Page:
BP Plc and its partners in the Gulf of Mexico oil spill have unleashed a $100 billion-plus barrage of legal claims against each other a year after the rig blast killed 11 workers and created an environmental disaster.
On the anniversary of the world's worst marine oil spill, BP filed lawsuits totaling more than $80 billion against Transocean Ltd and Halliburton Co.
And in a separate action on Wednesday, BP sued Houston-based Cameron International Corp, the maker of the blowout preventer, the so-called fail-safe device that neglected to automatically shut down the well.
BP is seeking up to the full cost of the disaster -- estimated at $42 billion -- plus costs, interest and punitive damages from each of the companies that helped it drill the doomed well.
Meanwhile, BP's partners in the well, Anadarko Petroleum Corp and Japan's Mitsui, filed a lawsuit against it, challenging BP's demands that they contribute to the cost of the clean-up effort.
Wednesday was the deadline -- one year after the disaster -- for companies connected to the spill to file claims against each other.
Analysts said the companies probably did not want the cases to ever get to court, as this would lead to a spectacle that would further damage their already battered images.
Instead, the suits were seen as tactical moves ahead of settlements that could see some of the burden shared. The litigation is expected to drag on for years.
It's got a fairly low chance of being successful, said one analyst who declined to be named because of the legal sensitivities around the case. I get the feeling that there is positioning going on here for a settlement.
So far, BP has met the full cost of the clean-up effort alone and is paying compensatory damages to those people in the Gulf area who were affected.
At midday, Transocean shares were off 2.2 percent, while BP shares in New York gained 0.3 percent. Halliburton shares slid 0.8 percent and Cameron shares were off 1.4 percent.
BP said Halliburton concealed critical information that could have prevented the disaster.
Halliburton's improper conduct, errors and omissions, including fraud and concealment, caused and/or contributed to the Deepwater Horizon incident, BP said in a court filing.
Halliburton knew and understood it was misrepresenting material information, BP added.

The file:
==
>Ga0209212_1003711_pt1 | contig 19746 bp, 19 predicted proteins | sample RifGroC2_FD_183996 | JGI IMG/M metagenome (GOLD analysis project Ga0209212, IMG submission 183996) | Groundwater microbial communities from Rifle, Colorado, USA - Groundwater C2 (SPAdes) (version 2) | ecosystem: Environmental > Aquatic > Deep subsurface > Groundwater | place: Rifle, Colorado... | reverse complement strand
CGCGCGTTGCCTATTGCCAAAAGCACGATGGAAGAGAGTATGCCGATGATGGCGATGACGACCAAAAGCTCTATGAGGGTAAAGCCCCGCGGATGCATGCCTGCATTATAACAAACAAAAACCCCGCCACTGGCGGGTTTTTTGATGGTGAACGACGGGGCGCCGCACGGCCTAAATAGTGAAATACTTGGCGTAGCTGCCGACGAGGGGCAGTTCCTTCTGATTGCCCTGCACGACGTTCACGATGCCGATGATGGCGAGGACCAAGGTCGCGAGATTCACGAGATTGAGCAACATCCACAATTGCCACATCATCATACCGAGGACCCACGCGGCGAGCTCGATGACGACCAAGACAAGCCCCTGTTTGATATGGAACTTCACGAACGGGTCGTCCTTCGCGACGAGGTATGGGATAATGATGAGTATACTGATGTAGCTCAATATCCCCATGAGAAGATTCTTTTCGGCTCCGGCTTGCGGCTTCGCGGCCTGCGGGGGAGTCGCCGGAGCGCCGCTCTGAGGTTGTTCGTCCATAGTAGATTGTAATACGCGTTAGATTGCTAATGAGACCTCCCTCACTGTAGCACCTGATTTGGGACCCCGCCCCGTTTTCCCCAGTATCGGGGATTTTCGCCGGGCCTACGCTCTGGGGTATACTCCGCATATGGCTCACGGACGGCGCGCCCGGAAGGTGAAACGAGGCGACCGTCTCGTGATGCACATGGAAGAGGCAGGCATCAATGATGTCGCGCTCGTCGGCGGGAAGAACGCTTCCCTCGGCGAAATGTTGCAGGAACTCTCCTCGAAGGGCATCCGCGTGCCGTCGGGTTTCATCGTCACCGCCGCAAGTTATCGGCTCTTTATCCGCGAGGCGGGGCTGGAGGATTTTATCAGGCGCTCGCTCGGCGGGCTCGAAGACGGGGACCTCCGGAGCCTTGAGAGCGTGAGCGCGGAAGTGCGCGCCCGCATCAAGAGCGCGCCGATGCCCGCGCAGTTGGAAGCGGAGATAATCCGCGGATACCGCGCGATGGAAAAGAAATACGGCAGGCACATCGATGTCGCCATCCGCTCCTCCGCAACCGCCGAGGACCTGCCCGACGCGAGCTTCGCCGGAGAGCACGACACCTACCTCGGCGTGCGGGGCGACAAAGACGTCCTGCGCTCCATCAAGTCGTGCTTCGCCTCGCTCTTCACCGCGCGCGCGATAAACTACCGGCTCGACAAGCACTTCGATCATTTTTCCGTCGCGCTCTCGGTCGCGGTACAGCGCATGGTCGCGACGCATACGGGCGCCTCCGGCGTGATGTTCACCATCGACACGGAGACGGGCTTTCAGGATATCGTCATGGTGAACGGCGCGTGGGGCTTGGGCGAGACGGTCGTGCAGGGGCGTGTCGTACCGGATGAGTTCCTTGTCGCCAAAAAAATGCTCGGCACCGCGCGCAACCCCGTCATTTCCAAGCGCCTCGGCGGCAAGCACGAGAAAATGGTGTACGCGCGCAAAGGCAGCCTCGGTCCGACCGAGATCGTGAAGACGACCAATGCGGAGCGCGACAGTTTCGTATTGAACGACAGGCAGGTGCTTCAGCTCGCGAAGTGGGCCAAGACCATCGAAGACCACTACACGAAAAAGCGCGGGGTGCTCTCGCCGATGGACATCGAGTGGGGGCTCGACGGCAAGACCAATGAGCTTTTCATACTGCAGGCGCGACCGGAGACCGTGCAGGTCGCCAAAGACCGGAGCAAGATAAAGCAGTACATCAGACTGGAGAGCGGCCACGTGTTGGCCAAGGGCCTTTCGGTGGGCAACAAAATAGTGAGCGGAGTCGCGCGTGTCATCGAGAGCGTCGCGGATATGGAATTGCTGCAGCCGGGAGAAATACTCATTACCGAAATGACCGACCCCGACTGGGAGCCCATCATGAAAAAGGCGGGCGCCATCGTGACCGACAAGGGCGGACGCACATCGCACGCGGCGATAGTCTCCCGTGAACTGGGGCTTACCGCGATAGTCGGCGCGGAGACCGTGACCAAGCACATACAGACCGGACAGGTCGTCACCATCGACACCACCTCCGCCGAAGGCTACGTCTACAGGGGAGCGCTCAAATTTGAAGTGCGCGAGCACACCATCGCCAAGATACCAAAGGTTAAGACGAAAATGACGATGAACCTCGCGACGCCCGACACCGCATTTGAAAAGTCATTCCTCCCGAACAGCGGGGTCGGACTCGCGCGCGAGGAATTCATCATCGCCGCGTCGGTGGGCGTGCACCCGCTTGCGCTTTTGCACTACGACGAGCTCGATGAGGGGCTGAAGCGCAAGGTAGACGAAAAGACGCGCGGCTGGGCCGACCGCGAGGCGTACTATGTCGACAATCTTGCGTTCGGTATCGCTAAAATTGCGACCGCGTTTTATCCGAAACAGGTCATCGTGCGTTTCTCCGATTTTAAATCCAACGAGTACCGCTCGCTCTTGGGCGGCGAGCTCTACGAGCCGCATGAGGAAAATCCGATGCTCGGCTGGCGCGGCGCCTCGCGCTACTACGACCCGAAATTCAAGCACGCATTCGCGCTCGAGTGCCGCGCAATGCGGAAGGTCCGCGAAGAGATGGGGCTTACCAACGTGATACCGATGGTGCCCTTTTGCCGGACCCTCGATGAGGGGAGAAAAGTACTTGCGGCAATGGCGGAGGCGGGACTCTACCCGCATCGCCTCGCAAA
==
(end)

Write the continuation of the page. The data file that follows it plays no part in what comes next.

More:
Halliburton, which said it would vigorously defend itself against the claims, filed its own lawsuit against BP in Texas state court on Tuesday charging BP with failing to accept responsibility for the disaster, as called for in its contract.
The plain and unequivocal language of the contract requires BP to defend and indemnify (Halliburton) from virtually all claims arising out of the blowout, Halliburton said in its legal filing.
In January, the company disputed a U.S. presidential commission's characterization of its cementing work on the blown-out Macondo Well, saying that the report omitted key facts.
On Wednesday, BP also filed a lawsuit against rig operator Transocean.
Since the outset of the disaster, BP has sought to blame its contractors, namely Transocean -- a move PR experts said had damaged its image. The presidential investigation into the report did criticize these companies, but directed most of its criticism at BP.
Service providers' contracts with operators usually provide indemnities against any environmental damage that may result from their work, and one analyst said this limited BP's opportunities to recoup cash from Transocean or Halliburton.
If BP can establish gross or willful negligence on the part of the contractors, it may be able to void such indemnities but this is seen as hard to achieve.
I don't think it's built into peoples' expectations, said the second analyst, who also declined to be named due to the legal sensitivities.
BP was widely criticized for trying to shift blame onto Transocean during the crisis. President Barack Obama called the mudslinging among the companies a ridiculous spectacle.
Joseph Lampel, professor of strategy at Cass Business School said a lawsuit would be even more damaging to all the companies.
The lawyers may have a go at each other. They will cross-examine witnesses and they will dig into every detail imaginable. This kind of battle is not only fought in the courtroom but in the arena of public opinion, he said.
What we know about any corporate battle in court, is that it's rare for any side to come out better.
(Additional reporting by Sakthi Prasad in Bangalore and Matt Daily in New York; Editing by Mike Nesbit and Maureen Bavdek)